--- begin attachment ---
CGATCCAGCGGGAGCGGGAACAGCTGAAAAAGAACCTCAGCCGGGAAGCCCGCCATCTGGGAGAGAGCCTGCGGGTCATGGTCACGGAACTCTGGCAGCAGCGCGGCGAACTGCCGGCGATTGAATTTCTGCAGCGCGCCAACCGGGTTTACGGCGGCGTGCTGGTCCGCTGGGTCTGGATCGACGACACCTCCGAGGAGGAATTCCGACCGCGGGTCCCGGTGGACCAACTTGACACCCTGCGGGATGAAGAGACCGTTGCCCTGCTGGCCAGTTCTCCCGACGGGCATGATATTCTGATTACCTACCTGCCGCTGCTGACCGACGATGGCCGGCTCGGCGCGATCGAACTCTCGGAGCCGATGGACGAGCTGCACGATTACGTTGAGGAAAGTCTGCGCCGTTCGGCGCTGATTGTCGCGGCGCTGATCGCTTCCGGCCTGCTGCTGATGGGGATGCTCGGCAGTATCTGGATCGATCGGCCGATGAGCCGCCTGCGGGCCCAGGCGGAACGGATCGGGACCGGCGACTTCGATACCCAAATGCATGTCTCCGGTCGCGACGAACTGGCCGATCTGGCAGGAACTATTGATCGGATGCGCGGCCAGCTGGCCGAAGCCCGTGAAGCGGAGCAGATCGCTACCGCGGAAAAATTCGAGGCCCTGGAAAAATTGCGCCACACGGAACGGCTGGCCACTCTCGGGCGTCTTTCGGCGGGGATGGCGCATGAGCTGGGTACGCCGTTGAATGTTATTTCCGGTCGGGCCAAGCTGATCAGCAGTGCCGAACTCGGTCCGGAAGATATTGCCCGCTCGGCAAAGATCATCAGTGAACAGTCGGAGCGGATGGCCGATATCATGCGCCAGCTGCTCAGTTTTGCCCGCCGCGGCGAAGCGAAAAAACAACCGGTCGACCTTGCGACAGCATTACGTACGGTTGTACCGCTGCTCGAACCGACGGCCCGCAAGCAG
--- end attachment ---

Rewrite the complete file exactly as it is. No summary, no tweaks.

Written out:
CGATCCAGCGGGAGCGGGAACAGCTGAAAAAGAACCTCAGCCGGGAAGCCCGCCATCTGGGAGAGAGCCTGCGGGTCATGGTCACGGAACTCTGGCAGCAGCGCGGCGAACTGCCGGCGATTGAATTTCTGCAGCGCGCCAACCGGGTTTACGGCGGCGTGCTGGTCCGCTGGGTCTGGATCGACGACACCTCCGAGGAGGAATTCCGACCGCGGGTCCCGGTGGACCAACTTGACACCCTGCGGGATGAAGAGACCGTTGCCCTGCTGGCCAGTTCTCCCGACGGGCATGATATTCTGATTACCTACCTGCCGCTGCTGACCGACGATGGCCGGCTCGGCGCGATCGAACTCTCGGAGCCGATGGACGAGCTGCACGATTACGTTGAGGAAAGTCTGCGCCGTTCGGCGCTGATTGTCGCGGCGCTGATCGCTTCCGGCCTGCTGCTGATGGGGATGCTCGGCAGTATCTGGATCGATCGGCCGATGAGCCGCCTGCGGGCCCAGGCGGAACGGATCGGGACCGGCGACTTCGATACCCAAATGCATGTCTCCGGTCGCGACGAACTGGCCGATCTGGCAGGAACTATTGATCGGATGCGCGGCCAGCTGGCCGAAGCCCGTGAAGCGGAGCAGATCGCTACCGCGGAAAAATTCGAGGCCCTGGAAAAATTGCGCCACACGGAACGGCTGGCCACTCTCGGGCGTCTTTCGGCGGGGATGGCGCATGAGCTGGGTACGCCGTTGAATGTTATTTCCGGTCGGGCCAAGCTGATCAGCAGTGCCGAACTCGGTCCGGAAGATATTGCCCGCTCGGCAAAGATCATCAGTGAACAGTCGGAGCGGATGGCCGATATCATGCGCCAGCTGCTCAGTTTTGCCCGCCGCGGCGAAGCGAAAAAACAACCGGTCGACCTTGCGACAGCATTACGTACGGTTGTACCGCTGCTCGAACCGACGGCCCGCAAGCAG